NEWS

Switch on the lights

Lansdowne Road streetlight in Khayelitsha. Photo by Nokubonga Yawa.
GroundUp Editor    

Providing working street lights is an important part of a city administration’s duties. Street lights help people to walk or drive safely after dark. Last week it was reported that half the road deaths in the Western Cape are pedestrians. Lack of lighting as well as walkways across busy roads are likely among the causes of this.

Street lighting is not only necessary for safety. It is a matter of dignity and being able to live an enjoyable life too. Khayelitsha and many other townships are quiet after 9pm. Few people are brave or mad enough to risk walking about at night, except when they absolutely have to - to relieve themselves for example. Consequently night-life in Khayelitsha is usually either non-existent or dangerous. The problem particularly affects women. When night falls, Khayelitsha becomes especially dangerous for those outside.

Lansdowne Road is one of the city’s main arteries, taking you through most of the major Cape Flats townships. On the evening of 11 September, we drove through Khayelitsha along Lansdowne Road from the Mew Way intersection to Baden Powell drive. The map below shows what we found.

Map showing the state of streetlights in Khayelitsha.

The lights along this 7.5km stretch of Lansdowne Road are for the most part either not working or non-existent. This is a densely populated area; most of the road is alongside shacks. Large and extremely bright floodlights are strategically located near parts of the route. They provide some light to the informal settlements along Lansdowne Road, but most of the route is dark and the paths between shacks are even darker. We do not suggest that providing proper street lighting inside informal settlements is easy. But the city should do much better; it has little excuse for not keeping the existing lights working along a major road like Lansdowne. This is a problem that has existed under both ANC and DA administrations, so neither party should seek political capital from this situation.

This week’s issue has three other articles which report broken street lights:

In an email from her office in response to one of these stories, Shehaam Sims, Mayoral Committee member for Utility Services in the Western Cape, says:

We also call on the community to please take ownership of their infrastructure. The money spent on replacing vandalised streetlights could be far better spent on new projects for the community.

This unfortunate comment shifts responsibility off the city. Khayelitsha is a township of at least 500 thousand people. It’s not a homogeneous organism in which some fictional community can come together to protect its street lights. The vast majority of Khayelitsha’s residents do not vandalise street lights, but they are also powerless to prevent street lights from being vandalised. Nor can vandalism explain why lights in some areas stay broken for years. The job of keeping the lights on belongs to the elected city government. It will cost more money of course, much more than to keep the lights on in an affluent community like Camps Bay for example. That’s why much more money needs to be allocated to the City’s poorer wards; they have greater needs.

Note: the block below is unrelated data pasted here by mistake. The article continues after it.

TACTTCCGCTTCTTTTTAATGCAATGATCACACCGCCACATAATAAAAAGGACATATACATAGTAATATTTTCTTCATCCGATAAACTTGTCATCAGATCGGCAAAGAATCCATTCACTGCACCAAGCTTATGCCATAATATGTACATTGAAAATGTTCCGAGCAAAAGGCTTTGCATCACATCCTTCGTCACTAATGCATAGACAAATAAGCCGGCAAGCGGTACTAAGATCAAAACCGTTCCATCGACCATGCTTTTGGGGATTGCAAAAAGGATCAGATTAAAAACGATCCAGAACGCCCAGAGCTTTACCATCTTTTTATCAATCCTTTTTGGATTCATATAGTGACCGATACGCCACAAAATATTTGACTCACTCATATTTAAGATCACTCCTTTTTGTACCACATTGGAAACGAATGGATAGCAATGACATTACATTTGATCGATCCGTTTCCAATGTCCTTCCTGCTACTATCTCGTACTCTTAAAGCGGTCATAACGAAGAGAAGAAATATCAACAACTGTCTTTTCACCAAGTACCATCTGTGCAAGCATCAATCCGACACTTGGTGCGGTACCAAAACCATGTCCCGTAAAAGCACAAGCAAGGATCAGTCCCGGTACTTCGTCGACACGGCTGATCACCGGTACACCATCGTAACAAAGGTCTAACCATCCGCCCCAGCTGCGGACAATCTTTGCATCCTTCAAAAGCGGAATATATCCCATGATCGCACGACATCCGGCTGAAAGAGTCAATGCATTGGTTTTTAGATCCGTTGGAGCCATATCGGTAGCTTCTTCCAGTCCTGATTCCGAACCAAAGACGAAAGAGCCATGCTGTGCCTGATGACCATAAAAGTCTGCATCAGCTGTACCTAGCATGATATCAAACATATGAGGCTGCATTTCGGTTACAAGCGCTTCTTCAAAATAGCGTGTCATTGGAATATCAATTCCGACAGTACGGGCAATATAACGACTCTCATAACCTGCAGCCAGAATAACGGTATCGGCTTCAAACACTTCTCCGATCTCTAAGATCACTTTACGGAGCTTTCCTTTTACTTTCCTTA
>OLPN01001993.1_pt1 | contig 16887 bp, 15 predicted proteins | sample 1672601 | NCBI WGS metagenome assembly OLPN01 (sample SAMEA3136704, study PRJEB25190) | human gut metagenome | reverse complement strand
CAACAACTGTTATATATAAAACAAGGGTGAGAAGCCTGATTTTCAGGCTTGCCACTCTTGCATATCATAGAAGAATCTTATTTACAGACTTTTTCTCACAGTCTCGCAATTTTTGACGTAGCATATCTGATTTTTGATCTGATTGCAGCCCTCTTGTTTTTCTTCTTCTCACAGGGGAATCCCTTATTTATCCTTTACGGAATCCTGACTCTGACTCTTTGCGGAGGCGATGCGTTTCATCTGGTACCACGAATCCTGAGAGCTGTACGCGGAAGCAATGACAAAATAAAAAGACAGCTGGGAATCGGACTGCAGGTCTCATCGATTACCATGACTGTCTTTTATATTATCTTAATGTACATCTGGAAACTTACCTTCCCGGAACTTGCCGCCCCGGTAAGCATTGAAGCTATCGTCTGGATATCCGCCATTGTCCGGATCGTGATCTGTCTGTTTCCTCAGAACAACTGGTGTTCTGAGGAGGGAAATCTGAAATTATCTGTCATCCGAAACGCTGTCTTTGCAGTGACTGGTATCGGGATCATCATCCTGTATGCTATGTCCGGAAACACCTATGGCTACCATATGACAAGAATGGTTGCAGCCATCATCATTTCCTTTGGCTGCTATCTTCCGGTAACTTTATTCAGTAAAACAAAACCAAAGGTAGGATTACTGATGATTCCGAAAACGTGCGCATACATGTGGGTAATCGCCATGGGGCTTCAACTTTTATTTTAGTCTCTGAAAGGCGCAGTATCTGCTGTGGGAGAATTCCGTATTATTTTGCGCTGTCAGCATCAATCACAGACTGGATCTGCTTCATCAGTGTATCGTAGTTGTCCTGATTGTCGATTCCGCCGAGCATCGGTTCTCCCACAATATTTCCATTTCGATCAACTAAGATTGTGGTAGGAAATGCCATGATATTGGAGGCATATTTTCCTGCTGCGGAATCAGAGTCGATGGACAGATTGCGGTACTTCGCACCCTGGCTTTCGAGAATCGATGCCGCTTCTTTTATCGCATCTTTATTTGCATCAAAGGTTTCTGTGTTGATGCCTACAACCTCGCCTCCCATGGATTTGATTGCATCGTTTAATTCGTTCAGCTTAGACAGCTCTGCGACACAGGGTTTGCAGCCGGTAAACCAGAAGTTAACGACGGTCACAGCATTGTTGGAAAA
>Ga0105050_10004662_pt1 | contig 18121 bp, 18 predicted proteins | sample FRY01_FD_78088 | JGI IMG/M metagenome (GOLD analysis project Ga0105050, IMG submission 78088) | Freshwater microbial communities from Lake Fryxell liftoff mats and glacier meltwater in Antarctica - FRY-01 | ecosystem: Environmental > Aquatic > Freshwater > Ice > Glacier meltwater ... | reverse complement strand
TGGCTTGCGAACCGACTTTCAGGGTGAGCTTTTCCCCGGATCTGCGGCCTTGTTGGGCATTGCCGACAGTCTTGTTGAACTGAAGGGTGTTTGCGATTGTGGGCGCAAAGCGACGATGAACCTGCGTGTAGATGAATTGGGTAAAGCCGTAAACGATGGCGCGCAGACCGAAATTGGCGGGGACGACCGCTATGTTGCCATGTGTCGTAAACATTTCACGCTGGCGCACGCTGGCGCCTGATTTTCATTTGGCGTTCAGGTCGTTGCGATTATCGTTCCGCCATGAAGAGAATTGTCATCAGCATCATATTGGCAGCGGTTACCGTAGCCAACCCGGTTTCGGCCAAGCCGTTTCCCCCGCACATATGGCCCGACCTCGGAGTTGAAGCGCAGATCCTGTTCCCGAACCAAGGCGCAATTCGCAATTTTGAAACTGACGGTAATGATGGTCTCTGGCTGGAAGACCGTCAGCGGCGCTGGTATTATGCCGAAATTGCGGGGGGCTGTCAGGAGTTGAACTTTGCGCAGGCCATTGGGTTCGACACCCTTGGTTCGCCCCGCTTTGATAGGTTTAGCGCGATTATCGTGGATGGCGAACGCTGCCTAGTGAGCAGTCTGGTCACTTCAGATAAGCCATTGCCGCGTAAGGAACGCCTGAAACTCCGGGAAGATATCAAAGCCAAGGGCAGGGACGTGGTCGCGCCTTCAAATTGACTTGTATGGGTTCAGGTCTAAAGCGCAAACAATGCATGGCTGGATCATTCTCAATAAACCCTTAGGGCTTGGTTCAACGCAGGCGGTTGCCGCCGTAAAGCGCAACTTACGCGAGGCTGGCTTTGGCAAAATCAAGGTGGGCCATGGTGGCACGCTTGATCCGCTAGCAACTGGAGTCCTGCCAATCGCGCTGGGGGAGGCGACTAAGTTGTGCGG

But there is an attitude that limits the amount of support poorer wards receive. It’s a view, prevalent in both the DA and the ANC that elected politicians are responsible to “taxpayers” and “ratepayers”. These two terms are frequently used in interviews and statements made by politicians and officials. They are deeply problematic for two reasons:

  1. Nowhere in the Constitution are these terms used. The Constitution talks about the “People of South Africa” and in some cases “citizens”. Our government has responsibilities and duties towards everyone, not taxpayers specifically.

  2. Nearly every person in the country, whether a rich man in Bishopscourt, a newly arrived immigrant, or a beggar in a city centre, pays tax. Also, poor people pay a much larger proportion of their income as VAT than rich people. And since cities are not supported solely by rates, but national taxes too, every taxpayer contributes to the running of cities. So the terms taxpayer and ratepayer essentially refer to everyone in the country. But this is surely not what’s intended by politicians who use these terms, otherwise why would they not simply say “the public”? (In any case the vast majority of people, especially poor people, would love to be in a financial situation where they have to pay more tax, including —perhaps especially— the millions of people whose sole income is from a state grant.)

What politicians appear to mean when they use these terms is that people who pay income tax are more deserving of service delivery, and also that people who pay more tax are more deserving. This is the only interpretation consistent with the disparate service delivery that is actually happening across this and many other cities in South Africa. But it is inconsistent with our Constitution. Not all, perhaps not even most, politicians believe this of course. Many, consistent with our Constitution, realise that to reduce inequality and improve poor areas, we need to continue investing in social welfare. But at local government level, this is clearly not happening nearly enough. And so the lights remain off for millions of people.

© 2016 GroundUp. Creative Commons License
This article is licensed under a Creative Commons Attribution-NoDerivatives 4.0 International License.
You are welcome to comment. Please read our policy.
Comments powered by Disqus